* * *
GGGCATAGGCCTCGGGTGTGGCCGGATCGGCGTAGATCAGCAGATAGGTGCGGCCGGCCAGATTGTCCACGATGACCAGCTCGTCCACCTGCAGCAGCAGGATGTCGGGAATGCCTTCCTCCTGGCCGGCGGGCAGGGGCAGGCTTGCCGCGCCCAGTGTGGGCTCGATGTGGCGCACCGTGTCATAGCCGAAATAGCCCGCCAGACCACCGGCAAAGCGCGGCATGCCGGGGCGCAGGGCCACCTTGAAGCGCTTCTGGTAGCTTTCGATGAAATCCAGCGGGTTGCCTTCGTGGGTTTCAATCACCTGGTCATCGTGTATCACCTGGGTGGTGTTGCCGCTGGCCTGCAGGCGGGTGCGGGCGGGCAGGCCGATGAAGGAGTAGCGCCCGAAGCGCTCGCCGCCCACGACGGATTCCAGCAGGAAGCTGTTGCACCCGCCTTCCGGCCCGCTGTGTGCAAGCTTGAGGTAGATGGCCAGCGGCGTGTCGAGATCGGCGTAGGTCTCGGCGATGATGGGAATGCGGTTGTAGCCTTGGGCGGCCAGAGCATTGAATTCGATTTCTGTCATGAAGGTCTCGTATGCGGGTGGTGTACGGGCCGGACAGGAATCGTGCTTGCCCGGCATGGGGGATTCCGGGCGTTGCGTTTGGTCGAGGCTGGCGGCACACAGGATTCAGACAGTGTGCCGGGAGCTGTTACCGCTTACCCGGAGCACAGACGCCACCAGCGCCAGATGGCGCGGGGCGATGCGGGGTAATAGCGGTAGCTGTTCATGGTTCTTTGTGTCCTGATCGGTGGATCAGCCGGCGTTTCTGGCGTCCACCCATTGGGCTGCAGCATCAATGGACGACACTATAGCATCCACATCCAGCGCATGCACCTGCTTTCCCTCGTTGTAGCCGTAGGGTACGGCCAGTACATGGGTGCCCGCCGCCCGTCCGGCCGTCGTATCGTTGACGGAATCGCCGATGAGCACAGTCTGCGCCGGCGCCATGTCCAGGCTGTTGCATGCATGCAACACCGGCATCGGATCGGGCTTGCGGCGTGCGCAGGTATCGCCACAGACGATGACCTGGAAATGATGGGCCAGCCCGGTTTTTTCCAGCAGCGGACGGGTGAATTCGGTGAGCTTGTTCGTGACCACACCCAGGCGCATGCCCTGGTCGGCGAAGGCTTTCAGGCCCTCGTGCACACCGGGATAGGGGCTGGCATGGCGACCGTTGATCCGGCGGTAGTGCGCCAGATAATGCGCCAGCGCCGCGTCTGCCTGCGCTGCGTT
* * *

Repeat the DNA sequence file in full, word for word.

GGGCATAGGCCTCGGGTGTGGCCGGATCGGCGTAGATCAGCAGATAGGTGCGGCCGGCCAGATTGTCCACGATGACCAGCTCGTCCACCTGCAGCAGCAGGATGTCGGGAATGCCTTCCTCCTGGCCGGCGGGCAGGGGCAGGCTTGCCGCGCCCAGTGTGGGCTCGATGTGGCGCACCGTGTCATAGCCGAAATAGCCCGCCAGACCACCGGCAAAGCGCGGCATGCCGGGGCGCAGGGCCACCTTGAAGCGCTTCTGGTAGCTTTCGATGAAATCCAGCGGGTTGCCTTCGTGGGTTTCAATCACCTGGTCATCGTGTATCACCTGGGTGGTGTTGCCGCTGGCCTGCAGGCGGGTGCGGGCGGGCAGGCCGATGAAGGAGTAGCGCCCGAAGCGCTCGCCGCCCACGACGGATTCCAGCAGGAAGCTGTTGCACCCGCCTTCCGGCCCGCTGTGTGCAAGCTTGAGGTAGATGGCCAGCGGCGTGTCGAGATCGGCGTAGGTCTCGGCGATGATGGGAATGCGGTTGTAGCCTTGGGCGGCCAGAGCATTGAATTCGATTTCTGTCATGAAGGTCTCGTATGCGGGTGGTGTACGGGCCGGACAGGAATCGTGCTTGCCCGGCATGGGGGATTCCGGGCGTTGCGTTTGGTCGAGGCTGGCGGCACACAGGATTCAGACAGTGTGCCGGGAGCTGTTACCGCTTACCCGGAGCACAGACGCCACCAGCGCCAGATGGCGCGGGGCGATGCGGGGTAATAGCGGTAGCTGTTCATGGTTCTTTGTGTCCTGATCGGTGGATCAGCCGGCGTTTCTGGCGTCCACCCATTGGGCTGCAGCATCAATGGACGACACTATAGCATCCACATCCAGCGCATGCACCTGCTTTCCCTCGTTGTAGCCGTAGGGTACGGCCAGTACATGGGTGCCCGCCGCCCGTCCGGCCGTCGTATCGTTGACGGAATCGCCGATGAGCACAGTCTGCGCCGGCGCCATGTCCAGGCTGTTGCATGCATGCAACACCGGCATCGGATCGGGCTTGCGGCGTGCGCAGGTATCGCCACAGACGATGACCTGGAAATGATGGGCCAGCCCGGTTTTTTCCAGCAGCGGACGGGTGAATTCGGTGAGCTTGTTCGTGACCACACCCAGGCGCATGCCCTGGTCGGCGAAGGCTTTCAGGCCCTCGTGCACACCGGGATAGGGGCTGGCATGGCGACCGTTGATCCGGCGGTAGTGCGCCAGATAATGCGCCAGCGCCGCGTCTGCCTGCGCTGCGTT